I am writing in response to Peter Gore’s Aug. 5 Maine Voices column, “Paid sick time rejected by Maine legislators for very good reasons.”

I work as a waitress/bartender. I’m a single mom. If my daughter gets sick, I still have to pay for day care but if I’m unable to go to work, I don’t get the money to pay for it.

It’s a huge hit. I’m going to lose that money for my grocery, insurance or some other important bill. Day care is the first bill that’s going to get paid because I need to go to work.

I lose out if I don’t get paid, but at least I won’t lose my job. There are definitely places where if you don’t make it in, they say don’t come back.

If my daughter is sick, I’m going to stay home with her. She wants her mom. She’s my responsibility — I want to be the one who makes her feel better. If anyone else gets her illness, it should be me.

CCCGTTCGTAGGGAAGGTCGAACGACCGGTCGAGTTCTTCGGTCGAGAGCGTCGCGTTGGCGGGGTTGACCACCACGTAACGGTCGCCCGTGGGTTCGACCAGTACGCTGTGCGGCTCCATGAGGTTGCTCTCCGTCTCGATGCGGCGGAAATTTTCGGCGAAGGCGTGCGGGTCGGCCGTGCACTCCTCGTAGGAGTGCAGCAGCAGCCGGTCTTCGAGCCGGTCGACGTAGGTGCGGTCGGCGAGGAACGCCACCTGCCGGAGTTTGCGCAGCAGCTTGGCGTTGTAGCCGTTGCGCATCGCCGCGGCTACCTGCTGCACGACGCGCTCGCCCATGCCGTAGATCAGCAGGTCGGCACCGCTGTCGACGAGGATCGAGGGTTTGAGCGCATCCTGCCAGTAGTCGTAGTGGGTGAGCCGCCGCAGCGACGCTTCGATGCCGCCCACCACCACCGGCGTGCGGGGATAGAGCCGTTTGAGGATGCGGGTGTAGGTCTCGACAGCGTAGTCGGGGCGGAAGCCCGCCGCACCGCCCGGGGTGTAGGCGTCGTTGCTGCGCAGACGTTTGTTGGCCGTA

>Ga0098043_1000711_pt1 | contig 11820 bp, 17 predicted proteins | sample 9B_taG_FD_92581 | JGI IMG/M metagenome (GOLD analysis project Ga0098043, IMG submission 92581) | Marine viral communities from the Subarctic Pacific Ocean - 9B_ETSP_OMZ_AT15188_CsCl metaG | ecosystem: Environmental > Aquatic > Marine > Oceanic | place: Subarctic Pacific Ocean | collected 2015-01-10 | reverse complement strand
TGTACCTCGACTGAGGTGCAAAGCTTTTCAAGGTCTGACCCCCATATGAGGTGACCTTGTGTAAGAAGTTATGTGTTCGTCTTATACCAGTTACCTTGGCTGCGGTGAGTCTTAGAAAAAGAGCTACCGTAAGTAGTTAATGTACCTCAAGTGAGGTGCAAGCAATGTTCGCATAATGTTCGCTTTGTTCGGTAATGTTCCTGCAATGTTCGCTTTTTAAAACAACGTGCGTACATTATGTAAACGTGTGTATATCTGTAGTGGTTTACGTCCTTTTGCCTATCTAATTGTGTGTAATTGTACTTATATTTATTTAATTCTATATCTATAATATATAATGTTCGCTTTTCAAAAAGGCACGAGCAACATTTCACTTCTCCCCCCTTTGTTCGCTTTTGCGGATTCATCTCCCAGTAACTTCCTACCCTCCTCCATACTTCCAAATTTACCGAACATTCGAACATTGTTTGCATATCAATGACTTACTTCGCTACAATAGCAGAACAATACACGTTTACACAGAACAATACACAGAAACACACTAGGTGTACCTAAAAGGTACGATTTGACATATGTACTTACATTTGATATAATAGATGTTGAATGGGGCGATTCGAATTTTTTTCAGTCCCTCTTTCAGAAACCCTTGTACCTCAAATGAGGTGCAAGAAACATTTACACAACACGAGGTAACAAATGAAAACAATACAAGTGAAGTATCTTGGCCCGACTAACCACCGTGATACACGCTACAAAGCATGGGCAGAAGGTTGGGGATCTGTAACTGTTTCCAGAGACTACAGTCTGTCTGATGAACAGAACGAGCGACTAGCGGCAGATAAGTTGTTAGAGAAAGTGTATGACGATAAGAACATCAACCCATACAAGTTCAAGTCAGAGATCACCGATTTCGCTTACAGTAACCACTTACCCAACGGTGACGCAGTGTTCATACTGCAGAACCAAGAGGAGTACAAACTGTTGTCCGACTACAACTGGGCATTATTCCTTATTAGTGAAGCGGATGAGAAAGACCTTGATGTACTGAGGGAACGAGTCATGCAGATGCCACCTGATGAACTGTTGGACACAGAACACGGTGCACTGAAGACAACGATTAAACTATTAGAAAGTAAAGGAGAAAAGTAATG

They say we should have a backup plan for the flu. But everybody I know works. It’s hard in our industry — it’s not like you have a set schedule. I’m lucky that I do, but it includes both nights and days.

The place where I now work values your hard work and your personality and your ability to get customers to come back. But other places don’t care if you get sick or if you lose your job.

Someone should say they can’t do that anymore. That is why I testified in support of L.D. 1665 alongside many other workers, health experts and advocates.

Paid sick days should be a basic worker right, and I will be asking candidates in my district where they stand on this policy.


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